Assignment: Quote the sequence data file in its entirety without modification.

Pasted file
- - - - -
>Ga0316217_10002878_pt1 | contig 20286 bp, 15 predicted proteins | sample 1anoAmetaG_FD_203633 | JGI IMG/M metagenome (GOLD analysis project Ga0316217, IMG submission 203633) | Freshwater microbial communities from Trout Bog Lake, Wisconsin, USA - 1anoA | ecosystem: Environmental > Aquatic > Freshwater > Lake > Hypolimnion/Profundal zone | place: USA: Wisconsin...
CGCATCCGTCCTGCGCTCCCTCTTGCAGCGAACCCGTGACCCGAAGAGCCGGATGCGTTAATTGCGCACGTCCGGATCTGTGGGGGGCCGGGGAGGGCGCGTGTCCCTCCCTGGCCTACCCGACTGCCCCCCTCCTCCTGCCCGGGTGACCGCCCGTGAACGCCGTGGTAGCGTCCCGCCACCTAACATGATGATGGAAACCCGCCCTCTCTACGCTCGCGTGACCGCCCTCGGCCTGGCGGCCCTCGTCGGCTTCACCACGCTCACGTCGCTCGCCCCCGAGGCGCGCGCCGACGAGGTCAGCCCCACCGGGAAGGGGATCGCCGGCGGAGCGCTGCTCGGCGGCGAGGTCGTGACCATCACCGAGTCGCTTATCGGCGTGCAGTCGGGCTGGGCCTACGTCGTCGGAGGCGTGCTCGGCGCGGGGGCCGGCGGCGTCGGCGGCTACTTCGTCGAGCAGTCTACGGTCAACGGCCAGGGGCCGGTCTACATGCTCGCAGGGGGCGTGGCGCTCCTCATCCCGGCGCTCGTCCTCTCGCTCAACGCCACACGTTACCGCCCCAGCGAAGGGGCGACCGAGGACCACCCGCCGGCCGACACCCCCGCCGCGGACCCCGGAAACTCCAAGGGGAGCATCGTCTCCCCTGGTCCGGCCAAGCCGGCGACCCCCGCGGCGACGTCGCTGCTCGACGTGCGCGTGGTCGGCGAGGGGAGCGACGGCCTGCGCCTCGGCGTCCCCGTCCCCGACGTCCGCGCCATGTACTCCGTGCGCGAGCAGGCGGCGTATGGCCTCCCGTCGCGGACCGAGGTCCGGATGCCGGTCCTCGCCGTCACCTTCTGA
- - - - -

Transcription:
>Ga0316217_10002878_pt1 | contig 20286 bp, 15 predicted proteins | sample 1anoAmetaG_FD_203633 | JGI IMG/M metagenome (GOLD analysis project Ga0316217, IMG submission 203633) | Freshwater microbial communities from Trout Bog Lake, Wisconsin, USA - 1anoA | ecosystem: Environmental > Aquatic > Freshwater > Lake > Hypolimnion/Profundal zone | place: USA: Wisconsin...
CGCATCCGTCCTGCGCTCCCTCTTGCAGCGAACCCGTGACCCGAAGAGCCGGATGCGTTAATTGCGCACGTCCGGATCTGTGGGGGGCCGGGGAGGGCGCGTGTCCCTCCCTGGCCTACCCGACTGCCCCCCTCCTCCTGCCCGGGTGACCGCCCGTGAACGCCGTGGTAGCGTCCCGCCACCTAACATGATGATGGAAACCCGCCCTCTCTACGCTCGCGTGACCGCCCTCGGCCTGGCGGCCCTCGTCGGCTTCACCACGCTCACGTCGCTCGCCCCCGAGGCGCGCGCCGACGAGGTCAGCCCCACCGGGAAGGGGATCGCCGGCGGAGCGCTGCTCGGCGGCGAGGTCGTGACCATCACCGAGTCGCTTATCGGCGTGCAGTCGGGCTGGGCCTACGTCGTCGGAGGCGTGCTCGGCGCGGGGGCCGGCGGCGTCGGCGGCTACTTCGTCGAGCAGTCTACGGTCAACGGCCAGGGGCCGGTCTACATGCTCGCAGGGGGCGTGGCGCTCCTCATCCCGGCGCTCGTCCTCTCGCTCAACGCCACACGTTACCGCCCCAGCGAAGGGGCGACCGAGGACCACCCGCCGGCCGACACCCCCGCCGCGGACCCCGGAAACTCCAAGGGGAGCATCGTCTCCCCTGGTCCGGCCAAGCCGGCGACCCCCGCGGCGACGTCGCTGCTCGACGTGCGCGTGGTCGGCGAGGGGAGCGACGGCCTGCGCCTCGGCGTCCCCGTCCCCGACGTCCGCGCCATGTACTCCGTGCGCGAGCAGGCGGCGTATGGCCTCCCGTCGCGGACCGAGGTCCGGATGCCGGTCCTCGCCGTCACCTTCTGA